Autumn Leaves, Seasonal Depression, and the Ebbs and Flows of Creativity | Blog 10/14/22

Featured image: Some of my favorite witchy stuff, plus the clicky keyboard I’ve been really enjoying for writing my novel.

“Anyone who thinks fallen leaves are dead has never watched them dancing on a windy day.”

– Shira Tamir

Content warning: This blog entry contains some discussion of mental health issues. Please read at your discretion and only when it feels safe to do so.

Autumn is my favorite time of the year in terms of weather and energy. October is when I feel magic more palpably than in any other month of the year. It’s not just the witchy decorations and movies playing constantly, nor the approach of Halloween/Samhain/the Equinox. For me, October is magic through and through, not just on the 31st.

However, for those of us living in the Northern Hemisphere and also living with seasonal affective disorder or other seasonal sensitivity, the magic and beauty of this season can also be tinged with either the onset of symptoms or the apprehension thereof. My seasonal depression usually fades in around or after Christmas, or in mid-December at the earliest, but this year it hit me like a brick wall around October 5th. 

The two comics I completed this summer.

I’ve had an incredibly productive summer. I finished two comics – a graphic novella, Corvidae, and a ten-page mini comic, The Feline Guide To Grief. Corvidae just went off to the printer for a test print, and I’ll share about that when it comes in. I illustrated more than half of the cards for my upcoming Path of the Magdalene oracle deck. I knocked out the first 10,000 words of a novel (yes, really). And I was poised to start really focusing on the game project my partner and I have been toying with all year and really want to bring into existence.

And then, suddenly, I was in the depths of depression and creativity felt more like a remembered dream than something I could feel every day. 

At this point, having started Q4 strong and then almost immediately hit this wall of depression and non-productivity, I am torn. On the one hand, I believe strongly in being patient with oneself creatively, not pushing to the point of burnout, and surfing the ebbs and flows of creative energy in our lives rather than holding ourselves to an inhuman standard of “same level of work all the time.” On the other hand, however, I have worked hard to establish good habits around my creativity, and I do believe in “showing up at the page” no matter what. Even if nothing happens there, I try to get into my studio space every day, to maintain the habit and mindset of “I am an artist. I make stuff. This is who I am.”

It’s hard to know how to proceed when all of you – your Muse, your schedule, your space, and your conscious self – stands ready to create, and then depression or anxiety or other illness hits hard. Different solutions are going to be right for different people at different times. I do believe that sometimes “just show up for your art anyway” is the answer. But I also believe that, other times, “take a break, drop the paintbrush, and get some damn rest” is the answer.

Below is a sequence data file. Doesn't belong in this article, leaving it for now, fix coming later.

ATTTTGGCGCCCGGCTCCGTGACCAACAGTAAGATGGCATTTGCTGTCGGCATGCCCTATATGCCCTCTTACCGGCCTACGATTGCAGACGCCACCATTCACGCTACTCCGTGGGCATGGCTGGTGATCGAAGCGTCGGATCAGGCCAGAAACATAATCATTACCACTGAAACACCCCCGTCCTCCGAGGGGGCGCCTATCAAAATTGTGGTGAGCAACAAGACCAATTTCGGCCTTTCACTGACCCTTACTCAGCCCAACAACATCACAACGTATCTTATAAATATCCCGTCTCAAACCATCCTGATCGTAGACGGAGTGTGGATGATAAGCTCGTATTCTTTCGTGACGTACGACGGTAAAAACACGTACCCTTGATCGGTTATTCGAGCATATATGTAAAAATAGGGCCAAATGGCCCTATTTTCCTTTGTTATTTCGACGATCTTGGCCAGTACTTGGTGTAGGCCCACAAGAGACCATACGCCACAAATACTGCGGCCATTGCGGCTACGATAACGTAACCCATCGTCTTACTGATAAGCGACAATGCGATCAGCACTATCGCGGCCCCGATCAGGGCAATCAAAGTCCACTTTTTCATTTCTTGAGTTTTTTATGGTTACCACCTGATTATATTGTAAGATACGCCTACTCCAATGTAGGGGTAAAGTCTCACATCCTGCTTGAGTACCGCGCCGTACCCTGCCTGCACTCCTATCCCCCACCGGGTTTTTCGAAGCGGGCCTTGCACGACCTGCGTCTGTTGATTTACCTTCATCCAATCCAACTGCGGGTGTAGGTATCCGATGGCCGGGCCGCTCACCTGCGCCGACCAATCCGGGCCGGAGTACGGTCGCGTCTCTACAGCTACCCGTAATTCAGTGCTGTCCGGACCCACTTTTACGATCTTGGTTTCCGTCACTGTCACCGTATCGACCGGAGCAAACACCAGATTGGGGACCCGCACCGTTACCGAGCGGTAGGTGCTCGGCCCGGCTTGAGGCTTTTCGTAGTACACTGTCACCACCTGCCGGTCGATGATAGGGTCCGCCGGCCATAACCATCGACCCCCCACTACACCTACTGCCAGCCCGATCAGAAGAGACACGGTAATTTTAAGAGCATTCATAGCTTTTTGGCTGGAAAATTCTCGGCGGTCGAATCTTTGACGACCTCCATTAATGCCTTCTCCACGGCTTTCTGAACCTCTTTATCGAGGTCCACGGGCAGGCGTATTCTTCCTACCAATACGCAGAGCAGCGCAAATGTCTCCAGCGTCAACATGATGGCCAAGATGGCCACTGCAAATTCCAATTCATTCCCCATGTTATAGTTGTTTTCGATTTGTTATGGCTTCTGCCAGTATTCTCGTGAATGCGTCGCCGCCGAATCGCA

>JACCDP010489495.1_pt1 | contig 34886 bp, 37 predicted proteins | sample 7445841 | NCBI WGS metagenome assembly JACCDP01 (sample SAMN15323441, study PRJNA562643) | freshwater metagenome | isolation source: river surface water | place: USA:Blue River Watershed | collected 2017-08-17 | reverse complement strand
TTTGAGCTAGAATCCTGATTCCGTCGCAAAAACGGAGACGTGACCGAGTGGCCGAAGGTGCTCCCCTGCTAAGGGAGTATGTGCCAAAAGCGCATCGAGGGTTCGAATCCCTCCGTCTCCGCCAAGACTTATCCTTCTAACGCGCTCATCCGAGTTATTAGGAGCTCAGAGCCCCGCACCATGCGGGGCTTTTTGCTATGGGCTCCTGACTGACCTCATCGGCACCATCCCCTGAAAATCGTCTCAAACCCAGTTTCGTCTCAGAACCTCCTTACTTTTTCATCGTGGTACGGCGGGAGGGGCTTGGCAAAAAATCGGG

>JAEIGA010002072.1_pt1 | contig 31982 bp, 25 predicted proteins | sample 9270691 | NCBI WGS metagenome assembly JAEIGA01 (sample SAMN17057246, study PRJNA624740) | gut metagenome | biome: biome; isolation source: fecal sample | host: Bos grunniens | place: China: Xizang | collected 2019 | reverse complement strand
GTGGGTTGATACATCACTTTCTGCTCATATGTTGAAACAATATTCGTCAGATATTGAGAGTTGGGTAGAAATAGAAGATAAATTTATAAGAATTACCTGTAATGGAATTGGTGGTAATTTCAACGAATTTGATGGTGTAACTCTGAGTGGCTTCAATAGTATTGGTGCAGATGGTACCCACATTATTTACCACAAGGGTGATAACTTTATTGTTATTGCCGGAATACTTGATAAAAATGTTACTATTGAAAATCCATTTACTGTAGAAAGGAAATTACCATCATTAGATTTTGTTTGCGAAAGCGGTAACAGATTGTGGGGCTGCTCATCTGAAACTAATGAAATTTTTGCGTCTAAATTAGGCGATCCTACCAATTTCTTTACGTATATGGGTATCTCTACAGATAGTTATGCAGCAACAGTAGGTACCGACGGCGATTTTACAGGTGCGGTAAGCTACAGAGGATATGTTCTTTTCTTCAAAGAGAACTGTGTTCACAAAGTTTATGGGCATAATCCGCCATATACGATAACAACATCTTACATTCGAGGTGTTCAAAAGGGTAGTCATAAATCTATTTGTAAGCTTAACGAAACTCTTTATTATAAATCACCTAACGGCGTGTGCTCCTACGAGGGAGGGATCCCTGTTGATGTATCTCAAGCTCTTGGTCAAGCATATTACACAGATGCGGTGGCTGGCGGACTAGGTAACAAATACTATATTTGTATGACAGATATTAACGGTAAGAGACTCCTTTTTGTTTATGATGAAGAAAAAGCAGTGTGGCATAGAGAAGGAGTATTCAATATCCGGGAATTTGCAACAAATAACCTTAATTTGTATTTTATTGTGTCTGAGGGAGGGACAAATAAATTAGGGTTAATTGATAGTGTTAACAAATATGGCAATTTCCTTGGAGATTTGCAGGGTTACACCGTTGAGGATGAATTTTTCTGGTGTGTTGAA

Ebb and flow in creativity is not something I like to embrace, but I think I need to right now.

For me, right now? I don’t know. I am following my Muse wherever she shows up, doing whatever project feels doable in a given moment. Right now, at least this week, the creativity is (or feels) infrequent and inconsistent. I don’t enjoy that; my creative personality is that of the “scheduled artist” – I’m someone who can put art on a schedule, and get it done, and enjoy it. I actually thrive creatively more when I have a relatively firm schedule. But I think this season of my life, or at least this month, is one where I need to embrace the ebb of my creativity until it returns to a flow state.

Maybe I’m being challenged this way for a reason. Maybe it serves some larger purpose for me as a creative being. Or maybe seasonal affective disorder just seriously sucks. Maybe some of both.

Even from the “back-end” side of my site, the range of posts this year is pretty minimal.

I had intended, at the beginning of Q4 (October/November/December), to post a blog here every sinlge Monday. Clearly, it is not Monday when this is going up. And maybe this, too, is happening for a reason – maybe I’m meant to learn to be a bit more free-flowing with my blogging, too. It’s hard to not feel discouraged when my schedule gets thrown off right away. But I will keep at it. Because that’s what we do as creatives. Whether you are a “schedule-friendly artist” who shows up at a set time, a free-wheeling artist who just works when the Muse calls, or something in between – as long as you are going with your style, doing what works for you and your creativity – you are “doing it right.” 

I guess I just need to trust that I am, too.

Wishing you all a wonderful week, or few days, or month – however long it takes until I have energy to blog again. And until next time: Be safe. Be well, whatever that looks like for you. And, if it’s healthy for you to do so…go make something today.

xo Taylor

Taylor Johnson is a multi-discipline artist and author from the Northern Virginia area in the US. She is the creator of two independently published divination decks – the Millennial Mystic Tarot and the Hekate Oracle – and a mini-comic, The Feline Guide to Grief. Currently she is working on the upcoming Path of the Magdalene Oracle (July 2023); the graphic novel Corvidae (2023, exact date TBD); and a contemporary novel (totally TBD).

All photos and content (c) Taylor Johnson.